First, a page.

How the OMIC policy responds to any resulting claim would depend upon the facts and circumstances of the case, the allegations in the claim, and the population tested:

Testing Patients – Whether offering tests to patients who may have been exposed from close contact with a COVID-positive staff member or another patient, performing tests on each surgical patient as part of the pre-surgery clearance, or more widely testing patients upon request, OMIC-insured ophthalmologists can rest assured that OMIC will cover them. OMIC views this activity to be somewhat similar to other tests insureds perform on their patients. Subject to the standard terms and conditions of the policy, OMIC defends its insureds and pays damages arising from direct patient treatment provided by the insured that results in alleged injury to the patient.

Testing Employees – Whether a claim by an employee arising from COVID testing is covered by OMIC would depend on whether the testing was conducted in the course of the employee’s work and may be subject to state law. Typically, injuries employees sustain during job-related activities are covered under their state-mandated workers’ compensation or other workers’ benefits insurance. If COVID testing occurs in the course of employment, any resulting injury would likely be covered under such insurance. OMIC’s policy excludes coverage for claims arising from injury to employees arising in the course of their work for the insured and from allegations that are covered by workers’ compensation policies or for which the insured may be held liable under workers’ benefits laws.

In their Technical Assistance Questions and Answers document, “What You Should Know About COVID-19 and the ADA, the Rehabilitation Act, and Other EEO Laws,” updated Sep. 8, 2020,* the EEOC notes that “The ADA requires that any mandatory medical test of employees be ‘job related and consistent with business necessity.’ Applying this standard to the current circumstances of the COVID-19 pandemic …an employer may choose to administer COVID-19 testing to employees before initially permitting them to enter the workplace and/or periodically to determine if their presence in the workplace poses a direct threat to others.” Based on this guidance, OMIC believes that COVID-testing of employees would be subject to workers’ benefits laws and most likely would be covered under Workers’ Compensation coverage.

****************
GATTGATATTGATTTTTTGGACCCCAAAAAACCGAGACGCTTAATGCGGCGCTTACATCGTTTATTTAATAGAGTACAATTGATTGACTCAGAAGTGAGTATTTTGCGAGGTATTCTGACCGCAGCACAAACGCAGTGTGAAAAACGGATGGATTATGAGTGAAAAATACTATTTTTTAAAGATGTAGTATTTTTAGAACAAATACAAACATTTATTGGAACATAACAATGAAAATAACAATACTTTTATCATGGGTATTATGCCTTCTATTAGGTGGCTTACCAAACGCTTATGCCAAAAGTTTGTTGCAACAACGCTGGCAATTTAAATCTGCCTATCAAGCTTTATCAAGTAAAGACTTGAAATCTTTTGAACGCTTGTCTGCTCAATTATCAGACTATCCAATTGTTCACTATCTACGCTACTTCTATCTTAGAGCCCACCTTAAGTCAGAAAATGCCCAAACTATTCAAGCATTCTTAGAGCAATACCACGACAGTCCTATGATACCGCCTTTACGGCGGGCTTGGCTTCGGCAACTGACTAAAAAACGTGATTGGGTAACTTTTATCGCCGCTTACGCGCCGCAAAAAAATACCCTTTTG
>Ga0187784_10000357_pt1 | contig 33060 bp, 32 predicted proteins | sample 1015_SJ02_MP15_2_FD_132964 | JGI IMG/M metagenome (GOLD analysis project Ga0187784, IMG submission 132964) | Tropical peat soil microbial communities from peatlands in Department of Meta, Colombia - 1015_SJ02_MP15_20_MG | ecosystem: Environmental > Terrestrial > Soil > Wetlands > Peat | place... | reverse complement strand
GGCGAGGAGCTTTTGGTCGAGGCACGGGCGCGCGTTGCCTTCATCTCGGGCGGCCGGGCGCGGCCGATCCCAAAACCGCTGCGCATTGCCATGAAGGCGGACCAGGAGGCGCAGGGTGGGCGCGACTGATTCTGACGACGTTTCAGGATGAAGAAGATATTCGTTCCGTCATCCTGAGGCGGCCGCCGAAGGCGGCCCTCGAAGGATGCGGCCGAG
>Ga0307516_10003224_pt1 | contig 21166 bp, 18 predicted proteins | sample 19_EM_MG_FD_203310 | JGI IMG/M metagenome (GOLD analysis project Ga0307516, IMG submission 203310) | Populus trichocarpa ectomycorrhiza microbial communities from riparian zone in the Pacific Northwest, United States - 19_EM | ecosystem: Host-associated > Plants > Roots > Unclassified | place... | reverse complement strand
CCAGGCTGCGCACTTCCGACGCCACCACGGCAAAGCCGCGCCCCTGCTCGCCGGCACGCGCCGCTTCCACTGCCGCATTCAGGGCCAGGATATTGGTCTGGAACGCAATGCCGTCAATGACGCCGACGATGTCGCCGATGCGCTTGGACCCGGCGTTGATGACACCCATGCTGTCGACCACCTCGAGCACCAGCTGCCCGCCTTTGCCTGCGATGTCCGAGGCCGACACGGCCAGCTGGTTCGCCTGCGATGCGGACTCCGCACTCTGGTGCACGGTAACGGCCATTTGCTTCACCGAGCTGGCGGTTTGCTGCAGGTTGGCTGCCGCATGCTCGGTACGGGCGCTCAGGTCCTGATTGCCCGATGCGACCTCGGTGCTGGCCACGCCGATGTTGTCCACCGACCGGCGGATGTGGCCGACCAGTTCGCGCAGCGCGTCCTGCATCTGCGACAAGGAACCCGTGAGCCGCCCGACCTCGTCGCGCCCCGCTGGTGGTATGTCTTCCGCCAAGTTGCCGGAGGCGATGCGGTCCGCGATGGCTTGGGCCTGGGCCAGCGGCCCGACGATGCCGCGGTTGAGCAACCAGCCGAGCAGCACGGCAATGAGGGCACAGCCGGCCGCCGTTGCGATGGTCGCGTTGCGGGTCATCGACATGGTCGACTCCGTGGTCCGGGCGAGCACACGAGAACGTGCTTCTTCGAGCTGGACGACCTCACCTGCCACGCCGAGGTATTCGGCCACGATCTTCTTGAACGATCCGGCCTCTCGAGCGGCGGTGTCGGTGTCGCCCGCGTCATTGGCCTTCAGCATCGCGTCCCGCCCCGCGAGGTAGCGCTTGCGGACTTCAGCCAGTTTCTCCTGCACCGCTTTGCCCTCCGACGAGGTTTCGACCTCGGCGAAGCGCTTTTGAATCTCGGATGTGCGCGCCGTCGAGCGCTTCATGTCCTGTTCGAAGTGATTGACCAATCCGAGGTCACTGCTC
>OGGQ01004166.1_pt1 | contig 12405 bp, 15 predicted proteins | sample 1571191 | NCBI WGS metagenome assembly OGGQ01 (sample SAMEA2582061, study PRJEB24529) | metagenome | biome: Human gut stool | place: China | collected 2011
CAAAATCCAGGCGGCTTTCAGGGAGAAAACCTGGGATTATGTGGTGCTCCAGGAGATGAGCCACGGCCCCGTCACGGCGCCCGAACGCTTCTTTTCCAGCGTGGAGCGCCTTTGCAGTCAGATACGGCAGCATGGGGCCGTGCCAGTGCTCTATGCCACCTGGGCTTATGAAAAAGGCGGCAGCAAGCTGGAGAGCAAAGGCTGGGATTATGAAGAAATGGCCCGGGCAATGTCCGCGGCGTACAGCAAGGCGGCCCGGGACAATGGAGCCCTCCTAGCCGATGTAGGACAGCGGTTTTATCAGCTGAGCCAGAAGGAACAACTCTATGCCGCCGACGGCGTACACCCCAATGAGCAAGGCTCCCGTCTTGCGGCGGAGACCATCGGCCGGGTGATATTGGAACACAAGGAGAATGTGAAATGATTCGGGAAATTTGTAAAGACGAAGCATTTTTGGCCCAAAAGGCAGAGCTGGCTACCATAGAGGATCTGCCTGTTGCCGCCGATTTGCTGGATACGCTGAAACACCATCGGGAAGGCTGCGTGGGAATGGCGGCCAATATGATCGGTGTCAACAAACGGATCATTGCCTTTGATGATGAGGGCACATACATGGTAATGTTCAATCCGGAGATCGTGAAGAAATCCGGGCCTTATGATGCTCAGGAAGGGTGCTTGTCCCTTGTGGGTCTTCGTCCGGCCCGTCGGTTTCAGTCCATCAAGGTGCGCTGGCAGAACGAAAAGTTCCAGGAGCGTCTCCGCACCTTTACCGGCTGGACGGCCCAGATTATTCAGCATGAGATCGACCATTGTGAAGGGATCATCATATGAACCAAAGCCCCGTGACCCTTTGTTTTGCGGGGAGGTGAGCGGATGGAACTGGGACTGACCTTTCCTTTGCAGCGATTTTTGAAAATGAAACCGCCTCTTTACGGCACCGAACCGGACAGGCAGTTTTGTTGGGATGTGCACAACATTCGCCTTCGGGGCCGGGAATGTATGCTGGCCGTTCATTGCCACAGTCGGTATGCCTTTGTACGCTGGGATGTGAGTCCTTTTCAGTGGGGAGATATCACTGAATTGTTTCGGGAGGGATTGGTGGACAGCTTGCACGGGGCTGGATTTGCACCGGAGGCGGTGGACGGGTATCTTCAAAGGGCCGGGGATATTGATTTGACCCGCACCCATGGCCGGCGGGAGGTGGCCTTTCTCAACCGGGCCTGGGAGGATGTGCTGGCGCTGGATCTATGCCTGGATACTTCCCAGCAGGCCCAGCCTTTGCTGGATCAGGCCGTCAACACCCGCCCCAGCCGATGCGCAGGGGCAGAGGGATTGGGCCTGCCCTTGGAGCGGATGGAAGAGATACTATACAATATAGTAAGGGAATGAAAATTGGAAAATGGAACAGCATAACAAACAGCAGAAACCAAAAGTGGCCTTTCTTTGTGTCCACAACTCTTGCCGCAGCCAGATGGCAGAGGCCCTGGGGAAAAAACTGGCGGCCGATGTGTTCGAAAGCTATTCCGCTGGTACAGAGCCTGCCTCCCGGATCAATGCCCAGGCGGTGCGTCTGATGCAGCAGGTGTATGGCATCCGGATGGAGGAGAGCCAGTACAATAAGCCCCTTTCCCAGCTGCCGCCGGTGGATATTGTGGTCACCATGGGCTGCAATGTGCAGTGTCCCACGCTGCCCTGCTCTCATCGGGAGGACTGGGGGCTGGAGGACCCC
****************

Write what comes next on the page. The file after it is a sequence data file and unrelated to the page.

Testing Others Outside the Practice – Testing provided to the general public would not be covered under the OMIC policy due to OMIC’s scope of practice exclusion, which limits coverage to services rendered within the “ordinary and customary scope of practice of an ophthalmologist.”

OMIC developed sample consent forms and other risk management resources to assist insureds who elect to administer COVID testing to the practice’s patients and/or employees.

Other resources you may find helpful:

Providing Care When Disaster Strikes

Protect Your Practice From Catastrophic Events


GO TO >> OMIC COVID-19 Page.

Insureds please contact the Risk Management Hotline with questions involving HIPAA requirements, documentation, etc. Please contact your Underwriting Representative with any coverage questions.